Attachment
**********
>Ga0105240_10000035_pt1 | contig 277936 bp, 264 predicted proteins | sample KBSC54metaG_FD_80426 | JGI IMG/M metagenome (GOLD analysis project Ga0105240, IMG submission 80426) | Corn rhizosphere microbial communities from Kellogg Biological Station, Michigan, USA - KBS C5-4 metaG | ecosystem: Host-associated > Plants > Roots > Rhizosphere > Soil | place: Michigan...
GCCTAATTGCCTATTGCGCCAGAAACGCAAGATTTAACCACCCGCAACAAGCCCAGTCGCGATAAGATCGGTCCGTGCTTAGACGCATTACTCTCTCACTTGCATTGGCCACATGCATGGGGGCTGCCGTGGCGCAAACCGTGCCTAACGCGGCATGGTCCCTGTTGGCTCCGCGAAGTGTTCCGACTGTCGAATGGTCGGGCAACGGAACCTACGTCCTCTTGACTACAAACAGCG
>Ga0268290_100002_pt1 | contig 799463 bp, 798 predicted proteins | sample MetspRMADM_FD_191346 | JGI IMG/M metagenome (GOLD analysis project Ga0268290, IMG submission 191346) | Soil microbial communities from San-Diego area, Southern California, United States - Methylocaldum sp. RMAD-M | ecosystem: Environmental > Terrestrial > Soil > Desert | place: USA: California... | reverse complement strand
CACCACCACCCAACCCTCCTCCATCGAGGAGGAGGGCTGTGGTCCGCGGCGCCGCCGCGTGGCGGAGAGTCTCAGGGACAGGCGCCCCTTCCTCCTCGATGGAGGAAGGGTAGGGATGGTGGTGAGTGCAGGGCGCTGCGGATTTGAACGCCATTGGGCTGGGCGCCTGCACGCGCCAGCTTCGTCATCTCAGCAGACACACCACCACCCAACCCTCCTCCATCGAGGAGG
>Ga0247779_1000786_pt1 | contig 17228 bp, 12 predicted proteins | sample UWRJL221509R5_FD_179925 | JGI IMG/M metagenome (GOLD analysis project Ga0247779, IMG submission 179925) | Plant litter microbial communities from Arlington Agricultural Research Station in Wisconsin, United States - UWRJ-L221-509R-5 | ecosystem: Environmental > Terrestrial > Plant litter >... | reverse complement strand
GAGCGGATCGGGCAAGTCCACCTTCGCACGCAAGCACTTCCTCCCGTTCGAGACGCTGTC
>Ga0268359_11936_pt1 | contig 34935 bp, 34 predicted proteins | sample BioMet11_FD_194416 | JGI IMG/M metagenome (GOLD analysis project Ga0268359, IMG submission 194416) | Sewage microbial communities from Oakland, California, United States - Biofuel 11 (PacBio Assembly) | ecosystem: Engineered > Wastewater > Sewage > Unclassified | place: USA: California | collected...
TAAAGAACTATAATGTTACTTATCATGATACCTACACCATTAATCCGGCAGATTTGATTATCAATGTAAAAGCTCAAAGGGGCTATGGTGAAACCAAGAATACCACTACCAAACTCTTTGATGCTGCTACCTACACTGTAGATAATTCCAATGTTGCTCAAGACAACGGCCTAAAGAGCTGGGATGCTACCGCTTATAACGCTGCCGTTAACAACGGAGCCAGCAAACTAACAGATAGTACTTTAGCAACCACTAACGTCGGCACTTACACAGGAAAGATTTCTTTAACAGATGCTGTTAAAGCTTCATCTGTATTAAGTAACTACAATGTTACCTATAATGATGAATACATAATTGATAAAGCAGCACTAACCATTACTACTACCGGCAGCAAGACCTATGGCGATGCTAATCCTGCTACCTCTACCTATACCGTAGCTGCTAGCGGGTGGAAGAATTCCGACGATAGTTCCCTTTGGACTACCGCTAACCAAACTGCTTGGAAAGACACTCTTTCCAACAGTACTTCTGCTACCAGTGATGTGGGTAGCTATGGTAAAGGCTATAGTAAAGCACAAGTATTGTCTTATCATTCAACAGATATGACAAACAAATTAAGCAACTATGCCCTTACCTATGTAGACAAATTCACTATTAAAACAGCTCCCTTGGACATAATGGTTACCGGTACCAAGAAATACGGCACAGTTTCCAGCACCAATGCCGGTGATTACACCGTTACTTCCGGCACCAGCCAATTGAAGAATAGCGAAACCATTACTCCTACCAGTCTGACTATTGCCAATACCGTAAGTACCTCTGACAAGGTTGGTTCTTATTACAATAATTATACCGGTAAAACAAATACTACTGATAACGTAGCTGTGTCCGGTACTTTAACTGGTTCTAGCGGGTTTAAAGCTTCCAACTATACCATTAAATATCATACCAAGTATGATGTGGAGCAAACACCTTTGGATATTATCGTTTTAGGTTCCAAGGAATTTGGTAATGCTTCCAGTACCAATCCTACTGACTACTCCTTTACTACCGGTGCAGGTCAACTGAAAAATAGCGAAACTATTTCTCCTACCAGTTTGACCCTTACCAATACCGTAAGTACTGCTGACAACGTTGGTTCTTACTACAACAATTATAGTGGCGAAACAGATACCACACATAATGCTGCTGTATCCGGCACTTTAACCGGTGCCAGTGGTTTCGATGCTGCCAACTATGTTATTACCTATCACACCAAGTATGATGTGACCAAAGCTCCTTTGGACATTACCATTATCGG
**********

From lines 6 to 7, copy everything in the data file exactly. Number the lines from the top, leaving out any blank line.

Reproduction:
GAGCGGATCGGGCAAGTCCACCTTCGCACGCAAGCACTTCCTCCCGTTCGAGACGCTGTC
>Ga0268359_11936_pt1 | contig 34935 bp, 34 predicted proteins | sample BioMet11_FD_194416 | JGI IMG/M metagenome (GOLD analysis project Ga0268359, IMG submission 194416) | Sewage microbial communities from Oakland, California, United States - Biofuel 11 (PacBio Assembly) | ecosystem: Engineered > Wastewater > Sewage > Unclassified | place: USA: California | collected...